We don’t live in a subdivision. I wouldn’t even call it a neighborhood. Most of the houses sit on acreage. Barns and tractor sheds are common, surrounded by hay fields and pastures on rolling hills.

No large farms, however. Just folks who rent their grass for cattle grazing or cutting. They also might own a woodlot or two for firewood and hunting.

We keep up with the doings of our neighbors, but without envy or gossip. Everyone feels more secure if folks know whose car is in your driveway or who to call when a lovesick hound is howling under their bedroom window at midnight.

It’s just that no one is excessively nosey, nor are we overly concerned about who’s doing what on their own property. That is, until the appearance of a gang of ducks.

The flock of white domestic ducks waddled into our world in a feathery storm of stubby wings, short orange legs, yellow bills and an excessive tendency to poop in your yard, driveway or on the patio.

Said ducks were friendly enough. My wife and I finally deduced who owned the flock. Never knew they were waterfowl people, nor did they have a pond, lake or swimming pool. Nowhere for flock of ducks to seek rest and relaxation.

Without a body of water in which to swim or bathe, the flock took to promenading from house-to-house, visiting and looking for sprinklers or dog water bowls where they could moisturize themselves. Of course, young ducks are always hungry. People started giving them handouts: stale loaf bread, dry corn, garden produce past its prime.

They grew into quite heavy ducks. To be exact, overweight in the extreme. With bulging bodies, multiple chins and duck butts that dragged the ground, they more closely resembled those honking white geese that a famous lady chef roasted on public television cooking shows and praised with French adjectives.

The daily parade eventually slowed to a crawl instead of a march. The ducks had to sit down and get their breath after negotiating a lawn. If the terrain sloped upward, they usually gave up and went home—very tiredly.

Luckily, the local dogs seemed to accept them as approved parts of the landscape. They did not chase the portly fowl and seemed strangely protective of them. It was a good thing. Flying was not aerodynamically—nor anatomically—possible, what with all that fat wobbling under their feathers.

Then came the day when we counted one less duck in the flock. Everyone noted the absence. Speculation shifted into high gear. Our pair of house cats had suddenly disappeared, leaving no clue to their fate. I was certain they hadn’t been hit by a car. We searched the roadsides and ditches, talked to the neighbors and walked out the woods in a futile effort to solve the mystery.

Then folks on adjoining tracts informed us they also had missing cats. Soon, there was not a cat to be found anywhere, not in yards, barns or sheds. If you didn’t keep your pet inside, it would disappear.

Coyotes. This was the consensus judgement, and several of us started packing holstered pistols or short-barreled carbines when we worked outside. The off-chance that coyotes might show themselves during daylight hours when hay-cutting was underway or whitetail deer does were dropping fawns convinced us it was best to be prepared.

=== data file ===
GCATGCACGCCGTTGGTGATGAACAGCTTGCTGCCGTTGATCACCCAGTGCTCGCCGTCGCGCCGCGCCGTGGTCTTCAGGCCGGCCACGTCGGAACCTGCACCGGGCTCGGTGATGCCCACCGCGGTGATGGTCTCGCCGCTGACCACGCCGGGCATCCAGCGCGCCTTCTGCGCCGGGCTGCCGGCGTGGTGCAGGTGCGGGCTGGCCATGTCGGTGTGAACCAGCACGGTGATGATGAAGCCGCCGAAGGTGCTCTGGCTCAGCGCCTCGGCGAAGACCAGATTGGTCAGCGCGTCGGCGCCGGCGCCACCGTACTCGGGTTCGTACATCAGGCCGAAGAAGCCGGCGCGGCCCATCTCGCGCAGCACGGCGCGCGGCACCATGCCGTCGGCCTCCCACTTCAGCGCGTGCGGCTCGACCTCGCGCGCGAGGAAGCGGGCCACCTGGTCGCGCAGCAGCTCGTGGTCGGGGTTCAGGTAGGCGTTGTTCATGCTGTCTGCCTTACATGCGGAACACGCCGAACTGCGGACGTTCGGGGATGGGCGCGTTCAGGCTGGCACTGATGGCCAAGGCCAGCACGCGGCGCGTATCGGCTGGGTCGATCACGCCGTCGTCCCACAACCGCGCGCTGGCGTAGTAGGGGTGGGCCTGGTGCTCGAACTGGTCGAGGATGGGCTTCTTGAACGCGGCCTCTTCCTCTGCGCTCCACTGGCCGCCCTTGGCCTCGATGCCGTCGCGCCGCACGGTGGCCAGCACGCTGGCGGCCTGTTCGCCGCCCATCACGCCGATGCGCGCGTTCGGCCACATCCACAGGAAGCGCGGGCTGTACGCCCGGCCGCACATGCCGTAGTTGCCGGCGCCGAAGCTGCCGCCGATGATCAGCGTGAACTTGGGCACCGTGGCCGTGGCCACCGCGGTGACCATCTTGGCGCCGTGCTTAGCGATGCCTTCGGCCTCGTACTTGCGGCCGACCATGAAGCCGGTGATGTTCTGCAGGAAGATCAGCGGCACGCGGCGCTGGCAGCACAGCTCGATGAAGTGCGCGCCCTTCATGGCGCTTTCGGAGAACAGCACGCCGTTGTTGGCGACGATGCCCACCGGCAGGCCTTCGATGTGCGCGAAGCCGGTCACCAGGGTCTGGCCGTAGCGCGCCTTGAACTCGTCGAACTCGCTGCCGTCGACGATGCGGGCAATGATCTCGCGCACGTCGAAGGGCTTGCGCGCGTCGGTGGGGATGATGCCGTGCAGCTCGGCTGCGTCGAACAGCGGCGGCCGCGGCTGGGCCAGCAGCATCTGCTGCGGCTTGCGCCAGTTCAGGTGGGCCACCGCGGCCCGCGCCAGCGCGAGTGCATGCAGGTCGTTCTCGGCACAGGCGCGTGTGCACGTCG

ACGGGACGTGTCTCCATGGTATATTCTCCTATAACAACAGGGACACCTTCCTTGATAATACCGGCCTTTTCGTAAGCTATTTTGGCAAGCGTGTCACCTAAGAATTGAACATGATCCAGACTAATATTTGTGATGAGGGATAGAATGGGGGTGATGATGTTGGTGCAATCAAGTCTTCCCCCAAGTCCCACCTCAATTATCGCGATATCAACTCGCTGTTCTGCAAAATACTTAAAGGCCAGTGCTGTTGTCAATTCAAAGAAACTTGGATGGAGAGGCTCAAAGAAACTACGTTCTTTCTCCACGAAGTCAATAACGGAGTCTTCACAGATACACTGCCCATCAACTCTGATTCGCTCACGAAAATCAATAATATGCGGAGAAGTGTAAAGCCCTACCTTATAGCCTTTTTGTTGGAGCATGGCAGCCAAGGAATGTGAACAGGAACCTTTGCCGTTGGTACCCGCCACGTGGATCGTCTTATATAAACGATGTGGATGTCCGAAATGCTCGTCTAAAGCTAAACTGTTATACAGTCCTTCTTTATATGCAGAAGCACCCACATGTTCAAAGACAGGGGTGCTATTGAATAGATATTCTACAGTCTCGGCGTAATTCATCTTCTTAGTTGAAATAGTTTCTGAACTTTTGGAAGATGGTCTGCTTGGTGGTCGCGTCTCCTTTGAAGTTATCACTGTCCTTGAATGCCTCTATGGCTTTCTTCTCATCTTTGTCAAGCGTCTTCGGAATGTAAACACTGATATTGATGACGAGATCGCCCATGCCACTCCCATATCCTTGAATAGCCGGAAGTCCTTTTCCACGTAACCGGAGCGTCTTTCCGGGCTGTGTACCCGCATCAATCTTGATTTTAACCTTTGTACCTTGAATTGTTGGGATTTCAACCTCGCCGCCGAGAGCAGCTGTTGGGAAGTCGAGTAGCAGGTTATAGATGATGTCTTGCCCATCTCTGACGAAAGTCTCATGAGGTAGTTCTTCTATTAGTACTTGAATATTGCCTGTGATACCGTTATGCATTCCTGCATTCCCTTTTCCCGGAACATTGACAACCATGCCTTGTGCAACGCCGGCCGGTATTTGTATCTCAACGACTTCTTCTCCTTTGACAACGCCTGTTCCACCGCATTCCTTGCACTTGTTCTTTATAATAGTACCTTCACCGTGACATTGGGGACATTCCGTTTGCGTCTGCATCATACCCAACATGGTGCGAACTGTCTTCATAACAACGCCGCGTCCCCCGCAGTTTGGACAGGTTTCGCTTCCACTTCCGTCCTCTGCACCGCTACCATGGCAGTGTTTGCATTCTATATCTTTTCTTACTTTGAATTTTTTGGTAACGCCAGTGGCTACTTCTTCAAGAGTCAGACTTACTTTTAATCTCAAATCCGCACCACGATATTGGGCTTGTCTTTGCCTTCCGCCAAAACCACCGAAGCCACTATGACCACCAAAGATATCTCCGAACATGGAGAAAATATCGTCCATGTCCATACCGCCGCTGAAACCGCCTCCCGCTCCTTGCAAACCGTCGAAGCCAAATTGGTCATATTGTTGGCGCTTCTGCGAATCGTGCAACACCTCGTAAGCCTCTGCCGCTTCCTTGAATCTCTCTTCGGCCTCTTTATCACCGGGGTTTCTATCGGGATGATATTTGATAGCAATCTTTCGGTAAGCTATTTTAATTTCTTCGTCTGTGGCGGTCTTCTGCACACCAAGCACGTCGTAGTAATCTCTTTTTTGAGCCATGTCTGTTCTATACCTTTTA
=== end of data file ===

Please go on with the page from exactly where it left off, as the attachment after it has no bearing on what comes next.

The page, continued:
To date, no one has shot at a coyote, but the duck flock has steadily diminished. There have been sightings of foxes, large hawks, a great horned owl, even a gang of large weasels in the vicinity. The ducks would be easy targets.

It’s probably a combination of predators. I believe the attacks happen in the evening or early morning when the flock is most vulnerable.

Today, only Ralph remains. Poor lonely Ralph. Once he was surrounded by brothers. Now his only friends are the dogs who share their outdoor food dishes. He still makes the circuit, stopping on patios and decks for handouts. He is an obscenely obese bird and easily mistaken for a giant white yard ornament when sprawling in favorite flower beds.

Karen, my wife, named him. Why Ralph?

“He looks like one . . . Sort of lonely and misunderstood like Jackie Gleason’s character, Ralph Kramden, in the old Honeymooners TV series,” she explained.

He comes to the sound of her voice, slowly but surely, with many rest periods during which time he lays like a lump of duck fat in the grass, wheezing loudly. I am afraid he will suffer a heart attack from the exertion.

But we admire the duck. He is a fowl of habit, carrying on the former flock’s regular business each day and taking advantage of neighborly hospitality. He would never be impolite and turn down a snack.

Everyone is pulling for Ralph. He has become our mascot, a reminder that living hidden away from world is no way to live at all. He’s the sole survivor and that counts for something in my book. Woe unto the coyote, fox or other carnivore that stalks the portly paddler, if any of us are within range and packing a gun.

We noticed the other day that Ralph has picked up a bodyguard of neighboring dogs. They seem to sense there is something admirable about him.

His stately but slow progression across yards and pastures while flanked by canines reminds me of a king surrounded by his royal retainers, sworn to protect and serve. Their waving flags of tails, perky ears raised in salute and loyal attention to the well-being of this wheezy fat monarch seems fitting.

Ralph, the Last—may he live long and prosper, while avoiding his flock’s fate!

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